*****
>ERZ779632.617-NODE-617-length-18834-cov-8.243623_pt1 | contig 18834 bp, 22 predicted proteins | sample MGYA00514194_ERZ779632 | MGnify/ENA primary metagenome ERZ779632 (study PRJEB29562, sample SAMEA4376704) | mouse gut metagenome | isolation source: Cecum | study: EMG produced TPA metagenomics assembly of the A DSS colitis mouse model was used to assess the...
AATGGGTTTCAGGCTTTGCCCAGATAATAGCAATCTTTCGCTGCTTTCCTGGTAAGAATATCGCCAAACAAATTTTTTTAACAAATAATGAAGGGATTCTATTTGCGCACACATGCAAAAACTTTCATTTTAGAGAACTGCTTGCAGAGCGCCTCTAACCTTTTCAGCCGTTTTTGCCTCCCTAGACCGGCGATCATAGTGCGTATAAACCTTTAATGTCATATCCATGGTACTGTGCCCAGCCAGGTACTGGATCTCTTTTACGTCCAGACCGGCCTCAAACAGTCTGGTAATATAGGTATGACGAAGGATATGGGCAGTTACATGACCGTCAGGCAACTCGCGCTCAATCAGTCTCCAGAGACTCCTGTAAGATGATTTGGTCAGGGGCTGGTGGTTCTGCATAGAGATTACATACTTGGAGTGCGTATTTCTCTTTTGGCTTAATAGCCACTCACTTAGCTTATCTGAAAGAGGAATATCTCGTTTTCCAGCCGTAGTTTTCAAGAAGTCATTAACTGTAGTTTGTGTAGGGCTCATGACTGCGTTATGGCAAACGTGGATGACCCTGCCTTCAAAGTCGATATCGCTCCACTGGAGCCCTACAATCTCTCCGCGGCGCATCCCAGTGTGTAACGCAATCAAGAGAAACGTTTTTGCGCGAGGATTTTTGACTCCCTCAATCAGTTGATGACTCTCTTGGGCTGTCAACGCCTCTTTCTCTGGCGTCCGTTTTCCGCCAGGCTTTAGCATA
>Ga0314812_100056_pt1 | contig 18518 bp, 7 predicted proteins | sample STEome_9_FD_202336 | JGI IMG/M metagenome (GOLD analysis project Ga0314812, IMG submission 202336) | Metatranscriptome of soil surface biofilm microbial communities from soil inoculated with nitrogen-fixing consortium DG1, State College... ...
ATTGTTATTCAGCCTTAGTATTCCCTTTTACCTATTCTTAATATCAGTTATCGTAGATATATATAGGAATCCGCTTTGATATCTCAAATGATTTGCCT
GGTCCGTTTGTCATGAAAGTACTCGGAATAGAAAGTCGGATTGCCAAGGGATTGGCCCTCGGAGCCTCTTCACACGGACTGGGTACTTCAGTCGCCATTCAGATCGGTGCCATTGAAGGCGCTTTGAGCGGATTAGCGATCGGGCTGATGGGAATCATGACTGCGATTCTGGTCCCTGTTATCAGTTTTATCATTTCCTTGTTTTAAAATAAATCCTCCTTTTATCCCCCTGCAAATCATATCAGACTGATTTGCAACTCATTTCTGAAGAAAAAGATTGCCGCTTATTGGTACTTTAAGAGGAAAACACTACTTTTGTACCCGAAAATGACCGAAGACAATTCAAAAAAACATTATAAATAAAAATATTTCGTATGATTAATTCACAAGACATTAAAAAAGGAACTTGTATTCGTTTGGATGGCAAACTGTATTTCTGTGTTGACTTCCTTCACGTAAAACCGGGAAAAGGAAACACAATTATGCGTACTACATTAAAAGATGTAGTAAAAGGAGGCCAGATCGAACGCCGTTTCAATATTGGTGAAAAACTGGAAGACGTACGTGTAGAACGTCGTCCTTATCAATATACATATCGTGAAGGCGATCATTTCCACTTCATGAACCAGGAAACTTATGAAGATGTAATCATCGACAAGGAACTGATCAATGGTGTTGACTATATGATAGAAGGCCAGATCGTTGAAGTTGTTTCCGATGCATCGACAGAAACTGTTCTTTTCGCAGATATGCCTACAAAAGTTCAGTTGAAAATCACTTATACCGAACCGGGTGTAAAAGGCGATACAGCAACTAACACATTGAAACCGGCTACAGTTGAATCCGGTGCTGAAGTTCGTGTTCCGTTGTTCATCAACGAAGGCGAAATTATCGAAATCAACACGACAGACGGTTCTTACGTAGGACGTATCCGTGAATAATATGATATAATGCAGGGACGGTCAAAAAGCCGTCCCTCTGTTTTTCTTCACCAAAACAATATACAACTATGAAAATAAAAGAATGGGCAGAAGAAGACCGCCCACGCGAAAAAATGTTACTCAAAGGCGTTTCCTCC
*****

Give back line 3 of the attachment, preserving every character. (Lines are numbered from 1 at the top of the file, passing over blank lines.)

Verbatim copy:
>Ga0314812_100056_pt1 | contig 18518 bp, 7 predicted proteins | sample STEome_9_FD_202336 | JGI IMG/M metagenome (GOLD analysis project Ga0314812, IMG submission 202336) | Metatranscriptome of soil surface biofilm microbial communities from soil inoculated with nitrogen-fixing consortium DG1, State College... ...